Our ambassadors share their insider tips for prospective MSc students: from making the most of the CareersPlus team, being involved in extracurricular activities and their advice on how to make the most of your time during your MSc.
With over 250 student societies available on campus, our MSc ambassadors tell us about their favourite societies throughout their postgraduate year at WBS and why they decided to join them.
Jakob Rametsteiner, MSc Marketing & Strategy
While gaining theoretical knowledge might seem like the foremost learning of a postgraduate degree, I approached my Masters at WBS intending to develop and grow as a person. I like to offset many hours spent in the library and on group work with engagement in the wider Warwick community as a postgraduate representative at the Professional LGBTUA+ and Allies Network (PLAN), or as Course Representative of the Marketing & Strategy cohort. Both roles have given me the opportunity to grow my network by meeting WBS’ brilliant students, academics and visiting professionals. I’ve also evolved my leadership and organisational capabilities in interactive sessions such as chairing committee hearings or delivering workshops.
Aside from education and development, there are also some great social and cultural opportunities. Most recently I enjoyed two WBS-organised trips to Warwick Castle and Stratford upon Avon, which gave me the chance to mingle with other WBS postgraduate students. We spent two lovely afternoons touring castle grounds and the historic Shakespeare town, which I felt students that had not been to the UK before particularly enjoyed.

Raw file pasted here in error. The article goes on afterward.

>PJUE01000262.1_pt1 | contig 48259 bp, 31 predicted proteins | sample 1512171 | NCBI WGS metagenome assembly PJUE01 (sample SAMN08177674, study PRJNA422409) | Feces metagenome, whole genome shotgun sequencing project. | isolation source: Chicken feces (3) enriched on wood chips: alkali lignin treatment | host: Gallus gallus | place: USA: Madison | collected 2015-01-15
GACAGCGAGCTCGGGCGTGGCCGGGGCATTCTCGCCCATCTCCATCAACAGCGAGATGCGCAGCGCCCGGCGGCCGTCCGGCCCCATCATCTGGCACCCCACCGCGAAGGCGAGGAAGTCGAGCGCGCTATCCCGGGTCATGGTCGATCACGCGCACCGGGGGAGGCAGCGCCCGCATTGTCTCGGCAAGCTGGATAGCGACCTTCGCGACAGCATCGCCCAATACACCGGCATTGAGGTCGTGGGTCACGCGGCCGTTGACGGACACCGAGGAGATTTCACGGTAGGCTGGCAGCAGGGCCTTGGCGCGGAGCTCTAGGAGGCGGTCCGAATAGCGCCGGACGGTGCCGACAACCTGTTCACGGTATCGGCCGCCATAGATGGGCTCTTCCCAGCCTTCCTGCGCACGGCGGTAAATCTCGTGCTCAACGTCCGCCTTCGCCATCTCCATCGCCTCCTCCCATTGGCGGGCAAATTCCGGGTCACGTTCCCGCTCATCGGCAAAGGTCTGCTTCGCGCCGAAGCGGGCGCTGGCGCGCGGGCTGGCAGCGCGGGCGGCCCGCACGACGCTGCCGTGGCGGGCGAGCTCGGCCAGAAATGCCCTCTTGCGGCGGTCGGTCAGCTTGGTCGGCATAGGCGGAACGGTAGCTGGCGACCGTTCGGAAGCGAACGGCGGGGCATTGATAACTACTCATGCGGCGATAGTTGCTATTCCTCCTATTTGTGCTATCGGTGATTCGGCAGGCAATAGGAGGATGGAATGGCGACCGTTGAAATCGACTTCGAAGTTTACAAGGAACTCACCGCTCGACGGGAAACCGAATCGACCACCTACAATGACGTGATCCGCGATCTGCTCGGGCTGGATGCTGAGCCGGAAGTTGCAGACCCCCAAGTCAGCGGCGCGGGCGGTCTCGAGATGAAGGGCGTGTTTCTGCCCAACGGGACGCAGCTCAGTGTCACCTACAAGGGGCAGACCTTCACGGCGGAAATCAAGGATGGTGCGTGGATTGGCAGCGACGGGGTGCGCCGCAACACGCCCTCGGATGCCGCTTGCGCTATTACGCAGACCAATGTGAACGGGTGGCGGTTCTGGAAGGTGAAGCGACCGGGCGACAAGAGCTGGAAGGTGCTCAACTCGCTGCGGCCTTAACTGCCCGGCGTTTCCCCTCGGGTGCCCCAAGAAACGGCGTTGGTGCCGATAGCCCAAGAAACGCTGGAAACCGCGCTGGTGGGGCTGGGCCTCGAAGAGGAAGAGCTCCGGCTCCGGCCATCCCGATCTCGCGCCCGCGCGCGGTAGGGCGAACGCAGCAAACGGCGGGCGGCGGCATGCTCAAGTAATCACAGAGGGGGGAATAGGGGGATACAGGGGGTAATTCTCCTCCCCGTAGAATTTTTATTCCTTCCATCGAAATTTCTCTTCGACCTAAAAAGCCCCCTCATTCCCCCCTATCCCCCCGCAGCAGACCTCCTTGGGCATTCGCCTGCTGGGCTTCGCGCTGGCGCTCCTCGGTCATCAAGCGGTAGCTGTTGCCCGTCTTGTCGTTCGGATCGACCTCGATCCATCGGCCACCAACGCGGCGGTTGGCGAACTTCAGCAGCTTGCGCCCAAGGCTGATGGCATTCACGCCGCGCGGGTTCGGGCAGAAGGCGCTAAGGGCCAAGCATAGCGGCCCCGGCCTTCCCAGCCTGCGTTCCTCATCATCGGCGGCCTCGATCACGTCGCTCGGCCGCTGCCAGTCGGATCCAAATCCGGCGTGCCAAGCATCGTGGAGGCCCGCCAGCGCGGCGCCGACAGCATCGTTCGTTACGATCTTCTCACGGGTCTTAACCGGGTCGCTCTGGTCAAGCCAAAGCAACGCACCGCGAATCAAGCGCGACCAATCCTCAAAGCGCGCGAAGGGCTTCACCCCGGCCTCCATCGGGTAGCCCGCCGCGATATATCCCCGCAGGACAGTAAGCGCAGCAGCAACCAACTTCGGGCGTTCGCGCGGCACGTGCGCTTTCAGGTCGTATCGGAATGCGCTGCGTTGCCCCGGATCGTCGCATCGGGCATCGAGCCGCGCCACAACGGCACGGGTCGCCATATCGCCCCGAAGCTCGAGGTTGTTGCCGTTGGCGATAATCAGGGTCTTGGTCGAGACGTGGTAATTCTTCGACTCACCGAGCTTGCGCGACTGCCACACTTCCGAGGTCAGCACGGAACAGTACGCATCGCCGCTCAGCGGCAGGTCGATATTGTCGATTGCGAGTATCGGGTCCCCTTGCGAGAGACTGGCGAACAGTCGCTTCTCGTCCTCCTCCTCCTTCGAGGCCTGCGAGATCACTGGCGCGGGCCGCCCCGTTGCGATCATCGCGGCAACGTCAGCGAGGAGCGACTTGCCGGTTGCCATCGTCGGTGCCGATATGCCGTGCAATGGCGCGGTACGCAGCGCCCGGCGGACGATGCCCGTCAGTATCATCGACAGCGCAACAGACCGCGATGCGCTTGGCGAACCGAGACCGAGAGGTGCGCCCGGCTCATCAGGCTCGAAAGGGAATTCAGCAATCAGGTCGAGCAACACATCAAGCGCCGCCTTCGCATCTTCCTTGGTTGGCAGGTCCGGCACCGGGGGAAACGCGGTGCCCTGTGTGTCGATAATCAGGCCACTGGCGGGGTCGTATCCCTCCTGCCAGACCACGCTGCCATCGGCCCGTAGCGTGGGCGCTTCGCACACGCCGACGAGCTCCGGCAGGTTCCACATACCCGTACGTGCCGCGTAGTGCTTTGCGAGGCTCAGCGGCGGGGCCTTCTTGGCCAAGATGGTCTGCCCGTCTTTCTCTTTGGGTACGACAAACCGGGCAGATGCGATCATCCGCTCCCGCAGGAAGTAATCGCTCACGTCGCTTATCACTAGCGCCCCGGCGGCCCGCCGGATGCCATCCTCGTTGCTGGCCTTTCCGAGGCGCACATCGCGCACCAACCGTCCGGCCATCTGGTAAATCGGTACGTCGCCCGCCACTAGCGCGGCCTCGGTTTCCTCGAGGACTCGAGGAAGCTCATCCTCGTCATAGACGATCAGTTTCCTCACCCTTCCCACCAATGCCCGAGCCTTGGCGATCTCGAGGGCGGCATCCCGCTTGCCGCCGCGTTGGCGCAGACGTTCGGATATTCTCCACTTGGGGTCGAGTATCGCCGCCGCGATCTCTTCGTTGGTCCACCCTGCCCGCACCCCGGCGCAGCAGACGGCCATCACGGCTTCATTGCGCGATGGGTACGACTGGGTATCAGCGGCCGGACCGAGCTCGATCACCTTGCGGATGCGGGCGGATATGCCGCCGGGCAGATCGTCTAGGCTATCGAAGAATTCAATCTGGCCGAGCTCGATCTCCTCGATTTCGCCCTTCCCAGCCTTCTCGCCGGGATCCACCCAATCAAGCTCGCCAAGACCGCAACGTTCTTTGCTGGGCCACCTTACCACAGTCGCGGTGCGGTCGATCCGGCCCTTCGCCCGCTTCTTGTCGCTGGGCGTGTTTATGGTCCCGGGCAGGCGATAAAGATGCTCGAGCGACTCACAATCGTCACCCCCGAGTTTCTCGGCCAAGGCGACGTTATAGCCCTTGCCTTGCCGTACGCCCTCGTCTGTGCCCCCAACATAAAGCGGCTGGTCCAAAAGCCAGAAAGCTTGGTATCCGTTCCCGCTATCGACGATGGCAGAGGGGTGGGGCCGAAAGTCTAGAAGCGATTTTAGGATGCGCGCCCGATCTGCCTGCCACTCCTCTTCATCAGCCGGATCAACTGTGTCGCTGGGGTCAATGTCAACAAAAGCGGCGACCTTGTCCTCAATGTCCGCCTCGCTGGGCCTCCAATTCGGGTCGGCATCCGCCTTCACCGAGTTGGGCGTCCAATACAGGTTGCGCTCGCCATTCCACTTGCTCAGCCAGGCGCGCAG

Joy Ajuluchukwu, MSc Management of Information Systems & Digital Innovation
One of the best ways to make friends, network and develop skills as a student is to get involved in co-curricular activities. Societies, sports, travel and volunteering pose a great opportunity to socialise, connect with a community of like-minded people and also stand out in the recruitment process.
One of the key opportunities I took was connecting with the Warwick Innovation District (WID). I believed WID to be the epicentre of startup conversations on campus, and the best way for Warwick students to be informed and build a connection to the West Midlands startup community.
I learned about programmes, funding, mentoring and networked with businesses at the Warwick Innovation Day. These interactions were instrumental in securing my first work placement with a health and lifestyle startup in Birmingham. Beyond getting a work placement, I was happy to establish relationships with insightful people that regularly present new working opportunities.
I also joined the Warwick Kickstart Society as the postgraduate representative, supporting the team in event planning and marketing, with a focus on disruptive technology and FinTech. Working with fellow students from across the globe presented fantastic networking opportunities, in particular I learned the fundamentals of the startup scene in France.
Co-curricular activities offer a great alternative learning experience. You will build a network and develop skills that will undoubtedly aid your future career and social life – make the most of them!